Encyclopedia of historical weapons - Baculus

In terms of semantics, a baculus is defined as a staff, especially one that symbolizes authority. The term baculus, or baculum, is Latin for staff. Used in combat throughout Europe until well after the middle ages, the baculus was a heavy, hardwood club with a knotty head used for striking. While not as durable as a metal headed mace, the baculus could still inflict significant concussion damage to an armored or un-armored opponent. It was a popular weapon among conscripted soldiers because it was a relatively inexpensive weapon and easily obtained. It was common practice for soldiers using a baculus to carve and engrave the wood with pictures and marks recounting battles in which they had fought.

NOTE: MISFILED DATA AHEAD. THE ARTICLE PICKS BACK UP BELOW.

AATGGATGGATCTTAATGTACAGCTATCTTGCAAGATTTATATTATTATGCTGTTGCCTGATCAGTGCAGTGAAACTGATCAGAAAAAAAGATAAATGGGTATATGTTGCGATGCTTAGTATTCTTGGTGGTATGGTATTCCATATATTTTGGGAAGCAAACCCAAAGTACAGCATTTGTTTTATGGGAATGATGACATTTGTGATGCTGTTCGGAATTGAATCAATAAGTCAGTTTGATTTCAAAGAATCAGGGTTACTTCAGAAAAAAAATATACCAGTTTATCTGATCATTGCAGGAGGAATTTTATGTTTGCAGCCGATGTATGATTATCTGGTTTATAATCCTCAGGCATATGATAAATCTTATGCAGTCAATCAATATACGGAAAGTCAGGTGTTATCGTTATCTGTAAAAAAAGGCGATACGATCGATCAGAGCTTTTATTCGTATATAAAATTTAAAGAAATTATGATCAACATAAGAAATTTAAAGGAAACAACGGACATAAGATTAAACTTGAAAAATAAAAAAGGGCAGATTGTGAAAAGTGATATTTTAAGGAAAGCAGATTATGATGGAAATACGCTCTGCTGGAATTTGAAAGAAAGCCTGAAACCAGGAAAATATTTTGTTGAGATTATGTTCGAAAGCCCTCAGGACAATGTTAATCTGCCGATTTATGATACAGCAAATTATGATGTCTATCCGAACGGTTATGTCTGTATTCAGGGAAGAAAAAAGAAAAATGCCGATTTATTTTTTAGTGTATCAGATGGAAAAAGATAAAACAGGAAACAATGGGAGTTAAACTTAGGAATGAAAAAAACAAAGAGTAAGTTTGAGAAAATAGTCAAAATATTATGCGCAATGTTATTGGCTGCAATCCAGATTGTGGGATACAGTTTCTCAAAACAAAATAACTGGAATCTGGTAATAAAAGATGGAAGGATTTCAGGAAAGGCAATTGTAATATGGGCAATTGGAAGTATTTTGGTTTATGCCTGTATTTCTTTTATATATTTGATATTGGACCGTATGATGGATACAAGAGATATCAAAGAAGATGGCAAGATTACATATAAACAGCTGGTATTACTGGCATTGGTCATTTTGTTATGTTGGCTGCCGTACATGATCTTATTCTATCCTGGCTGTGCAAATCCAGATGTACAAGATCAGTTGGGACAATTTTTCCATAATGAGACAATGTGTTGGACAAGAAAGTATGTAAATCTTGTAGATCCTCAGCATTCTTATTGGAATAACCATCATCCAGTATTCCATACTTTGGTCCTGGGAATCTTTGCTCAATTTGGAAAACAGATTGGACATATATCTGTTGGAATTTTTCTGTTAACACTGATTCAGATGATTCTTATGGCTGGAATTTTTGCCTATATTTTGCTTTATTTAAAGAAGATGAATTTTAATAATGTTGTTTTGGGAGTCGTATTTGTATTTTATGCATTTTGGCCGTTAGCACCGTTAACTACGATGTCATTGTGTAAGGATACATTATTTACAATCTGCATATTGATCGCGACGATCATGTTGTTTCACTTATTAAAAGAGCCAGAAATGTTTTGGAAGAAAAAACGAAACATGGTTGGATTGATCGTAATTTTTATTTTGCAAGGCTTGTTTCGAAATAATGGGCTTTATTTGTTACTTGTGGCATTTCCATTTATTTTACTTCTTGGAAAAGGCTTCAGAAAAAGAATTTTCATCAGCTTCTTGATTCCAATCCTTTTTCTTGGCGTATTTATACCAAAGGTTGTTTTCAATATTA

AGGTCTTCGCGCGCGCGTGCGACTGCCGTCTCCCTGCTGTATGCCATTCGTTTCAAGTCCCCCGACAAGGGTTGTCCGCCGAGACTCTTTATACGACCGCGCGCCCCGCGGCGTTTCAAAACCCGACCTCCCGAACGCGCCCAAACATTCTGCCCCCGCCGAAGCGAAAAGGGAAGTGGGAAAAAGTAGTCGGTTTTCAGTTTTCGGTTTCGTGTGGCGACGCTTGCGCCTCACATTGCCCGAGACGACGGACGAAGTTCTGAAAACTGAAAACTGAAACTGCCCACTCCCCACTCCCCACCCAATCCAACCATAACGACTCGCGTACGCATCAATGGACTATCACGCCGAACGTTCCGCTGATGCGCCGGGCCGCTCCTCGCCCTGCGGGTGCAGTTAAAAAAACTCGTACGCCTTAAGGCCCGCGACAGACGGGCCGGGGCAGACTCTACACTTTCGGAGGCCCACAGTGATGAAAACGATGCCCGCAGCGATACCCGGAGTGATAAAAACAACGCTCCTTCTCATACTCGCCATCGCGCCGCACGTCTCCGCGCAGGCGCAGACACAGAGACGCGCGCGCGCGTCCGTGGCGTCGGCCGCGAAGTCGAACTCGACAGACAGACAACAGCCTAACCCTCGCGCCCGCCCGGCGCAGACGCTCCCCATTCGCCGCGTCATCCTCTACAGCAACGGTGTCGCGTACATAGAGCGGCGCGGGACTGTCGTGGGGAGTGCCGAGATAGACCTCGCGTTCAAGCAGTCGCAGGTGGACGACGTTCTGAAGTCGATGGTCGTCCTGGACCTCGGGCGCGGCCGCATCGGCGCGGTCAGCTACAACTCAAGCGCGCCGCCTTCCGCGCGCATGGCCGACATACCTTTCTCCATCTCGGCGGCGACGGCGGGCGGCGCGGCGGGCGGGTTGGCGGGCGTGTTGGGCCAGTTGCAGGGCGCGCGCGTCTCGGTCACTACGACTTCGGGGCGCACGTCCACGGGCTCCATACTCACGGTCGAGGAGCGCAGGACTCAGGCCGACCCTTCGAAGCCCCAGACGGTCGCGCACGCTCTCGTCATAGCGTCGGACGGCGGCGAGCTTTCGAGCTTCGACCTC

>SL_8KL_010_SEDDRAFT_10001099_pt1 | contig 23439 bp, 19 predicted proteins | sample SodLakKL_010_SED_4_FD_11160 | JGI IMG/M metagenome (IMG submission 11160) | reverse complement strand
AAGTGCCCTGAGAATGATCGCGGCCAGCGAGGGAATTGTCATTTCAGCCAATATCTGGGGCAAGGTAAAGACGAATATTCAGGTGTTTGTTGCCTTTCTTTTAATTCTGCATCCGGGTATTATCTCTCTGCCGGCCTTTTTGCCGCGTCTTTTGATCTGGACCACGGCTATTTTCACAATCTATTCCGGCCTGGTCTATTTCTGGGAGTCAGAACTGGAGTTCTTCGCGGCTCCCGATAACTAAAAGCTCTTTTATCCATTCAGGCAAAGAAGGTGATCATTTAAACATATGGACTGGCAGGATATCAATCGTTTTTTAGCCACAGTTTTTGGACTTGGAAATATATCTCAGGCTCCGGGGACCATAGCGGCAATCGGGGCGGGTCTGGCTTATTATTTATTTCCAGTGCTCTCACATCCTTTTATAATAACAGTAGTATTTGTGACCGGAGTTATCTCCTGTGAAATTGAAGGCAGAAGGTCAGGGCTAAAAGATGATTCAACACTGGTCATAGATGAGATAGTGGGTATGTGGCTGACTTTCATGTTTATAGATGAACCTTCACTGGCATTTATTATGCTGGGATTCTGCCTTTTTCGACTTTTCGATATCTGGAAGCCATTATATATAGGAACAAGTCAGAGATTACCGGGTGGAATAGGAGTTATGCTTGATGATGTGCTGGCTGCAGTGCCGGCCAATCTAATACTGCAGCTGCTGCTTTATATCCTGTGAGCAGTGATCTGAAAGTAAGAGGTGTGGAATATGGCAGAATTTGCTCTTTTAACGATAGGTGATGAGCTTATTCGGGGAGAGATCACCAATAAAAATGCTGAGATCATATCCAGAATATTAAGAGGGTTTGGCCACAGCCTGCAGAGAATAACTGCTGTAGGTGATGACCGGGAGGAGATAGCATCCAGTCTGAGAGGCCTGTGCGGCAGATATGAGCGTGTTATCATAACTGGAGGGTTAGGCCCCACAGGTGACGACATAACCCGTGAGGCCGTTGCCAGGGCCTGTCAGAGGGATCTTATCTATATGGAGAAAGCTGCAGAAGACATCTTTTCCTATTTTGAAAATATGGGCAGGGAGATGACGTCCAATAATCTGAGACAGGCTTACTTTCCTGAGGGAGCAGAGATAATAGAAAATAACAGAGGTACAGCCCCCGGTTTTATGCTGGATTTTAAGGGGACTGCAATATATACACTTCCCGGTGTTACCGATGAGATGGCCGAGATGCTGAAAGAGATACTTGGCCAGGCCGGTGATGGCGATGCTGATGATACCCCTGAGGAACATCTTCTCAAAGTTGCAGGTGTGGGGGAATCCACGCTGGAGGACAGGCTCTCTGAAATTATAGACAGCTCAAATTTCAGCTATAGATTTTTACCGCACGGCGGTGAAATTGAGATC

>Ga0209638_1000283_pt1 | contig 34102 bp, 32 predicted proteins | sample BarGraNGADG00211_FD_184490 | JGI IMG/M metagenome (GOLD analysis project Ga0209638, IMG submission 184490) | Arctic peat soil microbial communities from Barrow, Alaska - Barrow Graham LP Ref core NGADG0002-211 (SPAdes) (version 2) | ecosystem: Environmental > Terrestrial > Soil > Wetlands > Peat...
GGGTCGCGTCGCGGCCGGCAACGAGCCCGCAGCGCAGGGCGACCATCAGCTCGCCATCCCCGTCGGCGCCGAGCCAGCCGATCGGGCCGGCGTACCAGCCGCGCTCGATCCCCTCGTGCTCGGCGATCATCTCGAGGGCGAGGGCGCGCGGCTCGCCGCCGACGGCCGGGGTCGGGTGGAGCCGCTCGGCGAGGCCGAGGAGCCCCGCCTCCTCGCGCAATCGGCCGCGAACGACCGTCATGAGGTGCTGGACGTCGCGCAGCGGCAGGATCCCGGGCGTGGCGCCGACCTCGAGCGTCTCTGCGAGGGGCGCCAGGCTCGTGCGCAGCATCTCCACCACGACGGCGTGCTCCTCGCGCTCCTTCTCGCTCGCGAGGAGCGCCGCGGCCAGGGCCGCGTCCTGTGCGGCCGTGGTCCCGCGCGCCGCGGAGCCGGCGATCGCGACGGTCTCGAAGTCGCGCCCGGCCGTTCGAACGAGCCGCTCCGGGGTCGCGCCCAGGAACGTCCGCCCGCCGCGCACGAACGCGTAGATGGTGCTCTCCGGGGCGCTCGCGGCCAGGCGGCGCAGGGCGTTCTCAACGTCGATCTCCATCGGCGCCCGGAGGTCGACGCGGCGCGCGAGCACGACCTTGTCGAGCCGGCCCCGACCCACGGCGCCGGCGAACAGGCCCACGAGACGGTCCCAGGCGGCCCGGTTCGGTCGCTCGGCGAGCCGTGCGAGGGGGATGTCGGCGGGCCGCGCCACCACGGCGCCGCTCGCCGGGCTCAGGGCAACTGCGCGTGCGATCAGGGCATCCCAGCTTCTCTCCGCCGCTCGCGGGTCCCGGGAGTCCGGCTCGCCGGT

Encyclopedia of historical weapons

From Encyclopedia

Arming sword
Also short sword. Single-handed weapon which looks like a simple longsword. Attached to the a knight’s belt.
Barbute
See Barbut.
Compound-Hilt & Complex-Guard
Term for the many forms of hilts in Renaissance and on some late-Medieval swords. Ususally consist of finger-rings,…
Pilum
Roman throwing spear. Has a small, leaf-shaped head on a long and thin iron part attached to a wooden shaft. Effective vs. …
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